This past October, in Baltimore, high school students had to show proof that they were fully vaccinated against COVID-19 or submit to weekly testing, in order to play sports. While Baltimore has made that call, the story is different in other neighboring districts, like Cecil County and Allegany County, where public schools are not asking for vaccination status or doing surveillance testing of any kind. Like many states across the U.S. there are no longer unified COVID protocols. Decisions on vaccine and mask mandates, events, field trips, and even if parents are allowed in school buildings are left to the individual school districts to decide.
In September 2021, Maryland’s health secretary said that the he was deferring the decision on COVID-19 vaccine mandates to the schools. “We’re being very careful not to be intentionally overbearing and allowing school systems to take the lead in their individual jurisdictions,” Dennis Schrader told The Baltimore Sun.
Will COVID-19 be added to the list of required childhood immunizations?
Debates have flared up over the last several months around COVID restrictions like masking in schools. But as more districts are relaxing or rolling back various COVID restrictions, experts agree: if schools wants to return to normal even as COVID-19 continues to circulate, then students need to be vaccinated. Still, around the country, public officials are abdicating the responsibility of adding COVID-19 vaccines to the list of mandatory vaccinations including measles, mumps, rubella and chicken pox that all students in the U.S. must get to enroll in public school, because of the on-going political controversy surrounding vaccine mandates.
“I think what will happen is that you’ll start to see mandatory school vaccinations requirements just like you do for every other vaccine preventable disease,” says George Rutherford an epidemiologist and pediatrician at the University of California San Francisco. “This obviously becomes much more fraught in certain states.”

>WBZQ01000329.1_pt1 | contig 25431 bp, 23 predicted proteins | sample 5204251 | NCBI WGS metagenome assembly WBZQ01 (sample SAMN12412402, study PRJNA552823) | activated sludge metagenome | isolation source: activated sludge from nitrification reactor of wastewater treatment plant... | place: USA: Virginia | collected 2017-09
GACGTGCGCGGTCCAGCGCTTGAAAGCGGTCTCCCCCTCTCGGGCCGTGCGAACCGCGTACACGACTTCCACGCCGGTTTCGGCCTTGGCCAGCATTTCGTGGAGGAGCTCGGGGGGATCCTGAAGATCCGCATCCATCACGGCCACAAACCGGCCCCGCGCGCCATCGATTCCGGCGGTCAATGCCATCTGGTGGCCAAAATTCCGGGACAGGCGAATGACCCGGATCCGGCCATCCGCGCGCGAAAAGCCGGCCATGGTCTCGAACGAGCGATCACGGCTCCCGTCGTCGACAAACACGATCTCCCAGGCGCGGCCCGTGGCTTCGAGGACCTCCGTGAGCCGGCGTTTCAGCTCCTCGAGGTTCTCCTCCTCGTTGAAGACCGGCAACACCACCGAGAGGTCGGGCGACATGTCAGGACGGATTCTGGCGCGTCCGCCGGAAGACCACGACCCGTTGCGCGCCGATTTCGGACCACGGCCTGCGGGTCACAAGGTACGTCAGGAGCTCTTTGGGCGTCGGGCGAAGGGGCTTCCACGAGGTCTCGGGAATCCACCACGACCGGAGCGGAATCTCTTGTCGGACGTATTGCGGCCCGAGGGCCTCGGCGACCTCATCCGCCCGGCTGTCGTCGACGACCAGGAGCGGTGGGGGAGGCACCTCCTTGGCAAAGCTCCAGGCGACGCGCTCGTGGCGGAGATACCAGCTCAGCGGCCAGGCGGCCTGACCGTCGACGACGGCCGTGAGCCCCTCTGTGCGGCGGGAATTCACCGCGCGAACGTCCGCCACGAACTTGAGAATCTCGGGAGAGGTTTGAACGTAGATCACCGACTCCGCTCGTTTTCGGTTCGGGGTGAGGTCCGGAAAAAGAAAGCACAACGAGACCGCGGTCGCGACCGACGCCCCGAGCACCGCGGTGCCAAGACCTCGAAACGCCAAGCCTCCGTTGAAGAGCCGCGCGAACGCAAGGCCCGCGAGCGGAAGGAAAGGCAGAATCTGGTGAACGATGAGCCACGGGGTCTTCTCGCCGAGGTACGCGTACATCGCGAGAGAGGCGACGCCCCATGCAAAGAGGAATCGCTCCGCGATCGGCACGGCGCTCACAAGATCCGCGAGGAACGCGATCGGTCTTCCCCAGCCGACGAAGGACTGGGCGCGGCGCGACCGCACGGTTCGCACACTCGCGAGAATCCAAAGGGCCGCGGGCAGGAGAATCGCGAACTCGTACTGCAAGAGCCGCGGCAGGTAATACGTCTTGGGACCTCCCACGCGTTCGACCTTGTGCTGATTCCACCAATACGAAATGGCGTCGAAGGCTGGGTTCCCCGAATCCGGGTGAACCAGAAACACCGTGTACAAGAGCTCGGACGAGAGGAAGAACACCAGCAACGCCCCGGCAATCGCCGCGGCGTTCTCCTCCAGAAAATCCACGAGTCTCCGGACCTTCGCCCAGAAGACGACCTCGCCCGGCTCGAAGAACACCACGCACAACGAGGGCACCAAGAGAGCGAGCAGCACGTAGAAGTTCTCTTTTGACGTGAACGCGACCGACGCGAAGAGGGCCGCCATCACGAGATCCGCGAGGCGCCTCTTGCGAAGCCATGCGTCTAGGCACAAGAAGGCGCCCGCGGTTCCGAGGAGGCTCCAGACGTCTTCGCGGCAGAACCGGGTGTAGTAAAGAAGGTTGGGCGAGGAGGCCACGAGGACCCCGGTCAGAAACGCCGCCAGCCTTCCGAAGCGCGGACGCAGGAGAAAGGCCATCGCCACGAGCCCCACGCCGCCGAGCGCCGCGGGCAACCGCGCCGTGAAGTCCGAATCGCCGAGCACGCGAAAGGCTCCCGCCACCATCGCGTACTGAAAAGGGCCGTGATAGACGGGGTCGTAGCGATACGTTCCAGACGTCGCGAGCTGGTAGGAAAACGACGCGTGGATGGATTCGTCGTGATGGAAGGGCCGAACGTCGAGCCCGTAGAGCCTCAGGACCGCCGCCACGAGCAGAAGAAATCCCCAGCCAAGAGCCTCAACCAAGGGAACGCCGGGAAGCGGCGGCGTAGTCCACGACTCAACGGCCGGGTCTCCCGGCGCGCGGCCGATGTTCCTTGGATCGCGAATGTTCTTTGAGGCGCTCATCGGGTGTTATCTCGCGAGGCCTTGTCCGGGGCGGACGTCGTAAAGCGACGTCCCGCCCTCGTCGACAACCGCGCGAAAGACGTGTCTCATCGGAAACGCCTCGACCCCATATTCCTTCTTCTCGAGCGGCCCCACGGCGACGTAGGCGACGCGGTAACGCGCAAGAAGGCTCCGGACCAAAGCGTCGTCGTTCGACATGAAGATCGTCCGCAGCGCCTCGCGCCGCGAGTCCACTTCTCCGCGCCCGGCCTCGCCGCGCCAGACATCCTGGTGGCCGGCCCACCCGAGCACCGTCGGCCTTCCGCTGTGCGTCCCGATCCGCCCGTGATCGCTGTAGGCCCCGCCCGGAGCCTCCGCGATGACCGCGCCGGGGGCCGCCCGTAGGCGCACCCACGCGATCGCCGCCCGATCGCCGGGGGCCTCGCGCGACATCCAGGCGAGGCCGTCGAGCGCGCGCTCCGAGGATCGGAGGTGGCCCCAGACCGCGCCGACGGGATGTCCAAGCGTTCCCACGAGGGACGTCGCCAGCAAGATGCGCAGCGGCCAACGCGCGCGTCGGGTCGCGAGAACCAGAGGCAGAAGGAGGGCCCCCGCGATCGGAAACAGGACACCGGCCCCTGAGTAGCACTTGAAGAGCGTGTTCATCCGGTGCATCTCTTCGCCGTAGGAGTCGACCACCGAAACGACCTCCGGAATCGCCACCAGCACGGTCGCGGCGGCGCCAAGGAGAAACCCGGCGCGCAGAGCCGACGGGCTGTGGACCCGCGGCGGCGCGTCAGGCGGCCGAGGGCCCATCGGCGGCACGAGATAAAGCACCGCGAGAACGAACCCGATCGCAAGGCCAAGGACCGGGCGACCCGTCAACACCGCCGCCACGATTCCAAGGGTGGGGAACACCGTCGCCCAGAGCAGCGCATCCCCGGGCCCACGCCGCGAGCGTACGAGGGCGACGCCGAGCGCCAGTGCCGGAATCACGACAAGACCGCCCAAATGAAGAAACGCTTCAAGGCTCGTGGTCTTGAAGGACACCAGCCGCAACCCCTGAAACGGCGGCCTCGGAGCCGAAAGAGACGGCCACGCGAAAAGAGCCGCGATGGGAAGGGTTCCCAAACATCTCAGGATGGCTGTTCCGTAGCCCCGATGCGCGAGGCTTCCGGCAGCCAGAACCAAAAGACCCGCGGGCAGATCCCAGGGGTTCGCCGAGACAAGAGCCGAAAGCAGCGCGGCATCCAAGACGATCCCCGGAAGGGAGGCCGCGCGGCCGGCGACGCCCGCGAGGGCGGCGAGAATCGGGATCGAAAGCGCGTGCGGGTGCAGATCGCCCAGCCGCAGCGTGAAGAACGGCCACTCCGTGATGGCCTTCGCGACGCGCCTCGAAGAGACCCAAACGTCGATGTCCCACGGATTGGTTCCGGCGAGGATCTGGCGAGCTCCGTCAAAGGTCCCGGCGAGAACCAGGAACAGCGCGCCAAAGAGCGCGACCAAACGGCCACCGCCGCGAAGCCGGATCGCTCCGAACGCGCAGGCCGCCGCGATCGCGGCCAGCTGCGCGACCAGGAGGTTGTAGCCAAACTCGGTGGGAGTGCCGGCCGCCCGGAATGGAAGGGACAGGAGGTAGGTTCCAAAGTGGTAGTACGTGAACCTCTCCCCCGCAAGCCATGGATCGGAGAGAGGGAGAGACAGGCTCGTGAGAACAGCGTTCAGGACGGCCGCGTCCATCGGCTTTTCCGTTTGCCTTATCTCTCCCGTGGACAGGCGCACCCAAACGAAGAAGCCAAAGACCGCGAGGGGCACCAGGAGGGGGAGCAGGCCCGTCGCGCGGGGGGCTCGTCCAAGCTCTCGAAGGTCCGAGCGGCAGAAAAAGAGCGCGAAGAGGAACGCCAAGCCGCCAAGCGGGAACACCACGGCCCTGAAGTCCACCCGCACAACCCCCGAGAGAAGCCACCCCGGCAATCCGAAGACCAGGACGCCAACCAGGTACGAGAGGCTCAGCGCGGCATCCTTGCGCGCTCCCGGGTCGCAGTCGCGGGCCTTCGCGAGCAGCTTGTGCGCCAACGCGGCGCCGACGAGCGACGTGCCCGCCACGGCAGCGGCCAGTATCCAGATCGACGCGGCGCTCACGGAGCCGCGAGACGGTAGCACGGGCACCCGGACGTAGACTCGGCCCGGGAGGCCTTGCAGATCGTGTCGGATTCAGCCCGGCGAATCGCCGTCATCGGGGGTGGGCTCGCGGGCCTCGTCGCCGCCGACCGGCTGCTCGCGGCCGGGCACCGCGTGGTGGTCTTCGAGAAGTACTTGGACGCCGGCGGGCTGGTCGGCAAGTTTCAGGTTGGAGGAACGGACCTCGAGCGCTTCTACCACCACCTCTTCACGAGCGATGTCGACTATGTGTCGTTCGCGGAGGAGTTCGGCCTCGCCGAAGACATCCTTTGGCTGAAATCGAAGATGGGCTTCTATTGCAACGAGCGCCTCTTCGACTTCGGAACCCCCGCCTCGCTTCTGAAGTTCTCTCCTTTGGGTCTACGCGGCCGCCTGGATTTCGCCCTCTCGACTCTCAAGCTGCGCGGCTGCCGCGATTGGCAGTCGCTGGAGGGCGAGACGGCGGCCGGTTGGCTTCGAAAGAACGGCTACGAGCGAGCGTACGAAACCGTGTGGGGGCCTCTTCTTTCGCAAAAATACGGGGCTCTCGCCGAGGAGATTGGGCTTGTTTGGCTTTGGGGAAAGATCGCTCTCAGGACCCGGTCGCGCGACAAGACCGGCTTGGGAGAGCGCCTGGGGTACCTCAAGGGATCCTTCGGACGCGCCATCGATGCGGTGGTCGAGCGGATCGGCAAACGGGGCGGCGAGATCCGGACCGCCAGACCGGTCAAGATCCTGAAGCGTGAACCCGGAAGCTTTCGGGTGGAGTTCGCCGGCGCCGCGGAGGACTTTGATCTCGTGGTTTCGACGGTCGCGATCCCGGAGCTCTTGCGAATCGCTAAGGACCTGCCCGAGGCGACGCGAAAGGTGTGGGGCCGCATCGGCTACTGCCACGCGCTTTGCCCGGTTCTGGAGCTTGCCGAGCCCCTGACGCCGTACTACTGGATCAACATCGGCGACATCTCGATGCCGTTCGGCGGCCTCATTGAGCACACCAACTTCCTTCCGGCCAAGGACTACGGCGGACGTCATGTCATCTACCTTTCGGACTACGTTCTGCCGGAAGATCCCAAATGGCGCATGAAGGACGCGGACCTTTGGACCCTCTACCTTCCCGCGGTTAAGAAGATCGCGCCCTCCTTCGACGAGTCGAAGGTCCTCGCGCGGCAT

The Center for Disease Control and Prevention recommends school’s promote vaccination against COVID-19, but has stopped short of calling for vaccination mandates against COVID-19. For children, Pfizer’s COVID-19 vaccine is still under an emergency use authorization and hasn’t been fully approved. In the absence of federal guidance, states are divided. Twenty states, all with Republican governors, have outright banned proof of vaccination requirements, according to Ballotpedia. Meanwhile, two states, California and Louisiana, and some pioneering school districts, including Cambridge Public Schools in Massachusetts and San Diego Public Schools in California, are charting ahead and requiring students to get the shot. But sentiment surrounding the vaccine remains tumultuous and rates of vaccination among school children is low: only 25% of 5-11 year olds and 57% of 12-17 year olds have received both doses.
Over the next few years, schools are likely to add COVID-19 vaccines to their roster of usual vaccinations. But in the mean time, schools may have to continue to rely on screening, masking, testing, and other measures to ensure kids stay safe in school. Which means that schools and parents will likely continue to deal with outbreaks and the quarantines, and abrupt switches to remote learning that come with it.
A long slow road
COVID-19 vaccines are politically controversial, despite having an enormous body of evidence supporting their use. Vaccine hesitancy, which has arisen from a combination of misinformation and distrust in the government, medical community and pharmaceutical companies, may keep politicians from adding COVID-19 vaccines to the list of mandatory school vaccinations. On top of that, even in highly vaccinated communities, children have lower rates of receiving even one dose.